“Wait For Me, Daddy”

 

Wait For Me Daddy by Claude P. Dettloff, October 1, 1940. A line of soldiers march in British Columbia on their way to a waiting train.

It’s October 1, 1940 and photographer Claude P. Dettloff is standing on Columbia Street at 8th Street in New Westminster, his press camera up to his eye, preparing to take a shot. He’s focusing on a line of hundreds of men of the B.C. Regiment marching down 8th to a waiting train. Soldiers of the Duke of Connaught’s Own Rifles are marching past. Suddenly, in the view-finder, Detloff sees a little white-haired boy tugging away from his mother’s grasp and rushing up to his father in the marching line.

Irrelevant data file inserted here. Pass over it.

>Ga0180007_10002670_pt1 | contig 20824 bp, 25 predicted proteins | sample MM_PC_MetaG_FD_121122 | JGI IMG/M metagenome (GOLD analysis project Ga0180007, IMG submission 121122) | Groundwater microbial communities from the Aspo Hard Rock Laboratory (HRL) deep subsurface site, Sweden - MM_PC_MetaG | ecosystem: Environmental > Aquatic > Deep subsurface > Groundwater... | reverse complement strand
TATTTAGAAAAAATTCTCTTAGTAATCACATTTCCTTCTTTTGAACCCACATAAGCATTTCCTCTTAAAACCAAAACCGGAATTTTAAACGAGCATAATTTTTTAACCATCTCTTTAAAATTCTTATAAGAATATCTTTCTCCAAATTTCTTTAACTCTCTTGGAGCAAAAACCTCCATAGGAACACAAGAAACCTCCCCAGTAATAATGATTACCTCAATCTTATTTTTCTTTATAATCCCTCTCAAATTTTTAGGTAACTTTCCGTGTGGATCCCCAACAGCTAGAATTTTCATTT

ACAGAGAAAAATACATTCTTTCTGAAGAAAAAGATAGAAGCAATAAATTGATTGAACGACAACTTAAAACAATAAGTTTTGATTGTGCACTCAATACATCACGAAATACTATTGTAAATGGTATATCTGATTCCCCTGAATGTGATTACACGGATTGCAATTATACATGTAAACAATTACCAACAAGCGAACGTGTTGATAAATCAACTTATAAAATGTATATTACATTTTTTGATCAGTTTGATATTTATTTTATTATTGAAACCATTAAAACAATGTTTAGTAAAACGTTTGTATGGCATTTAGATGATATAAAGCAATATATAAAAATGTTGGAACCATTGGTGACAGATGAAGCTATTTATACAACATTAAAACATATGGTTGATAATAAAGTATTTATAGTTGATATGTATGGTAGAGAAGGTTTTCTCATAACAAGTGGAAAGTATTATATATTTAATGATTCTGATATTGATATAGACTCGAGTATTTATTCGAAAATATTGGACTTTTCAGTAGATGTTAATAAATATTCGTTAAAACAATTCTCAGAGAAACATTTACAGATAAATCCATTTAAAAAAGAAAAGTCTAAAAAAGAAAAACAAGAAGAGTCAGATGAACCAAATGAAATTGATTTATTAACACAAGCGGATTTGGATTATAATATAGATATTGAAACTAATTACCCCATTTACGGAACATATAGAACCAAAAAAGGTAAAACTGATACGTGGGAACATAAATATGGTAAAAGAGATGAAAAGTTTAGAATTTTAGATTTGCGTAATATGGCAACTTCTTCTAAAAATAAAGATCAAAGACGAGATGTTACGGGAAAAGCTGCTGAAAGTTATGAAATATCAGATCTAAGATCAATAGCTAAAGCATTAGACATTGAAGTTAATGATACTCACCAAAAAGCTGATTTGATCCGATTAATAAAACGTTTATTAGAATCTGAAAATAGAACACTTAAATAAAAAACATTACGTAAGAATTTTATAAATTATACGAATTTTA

“Wait For Me, Daddy” becomes the most famous Canadian picture of the Second World War, and one of the most famous of all war pictures. And it was a fluke, a one-in-a-million shot.

Photo by Claude P. Dettloff (1940)

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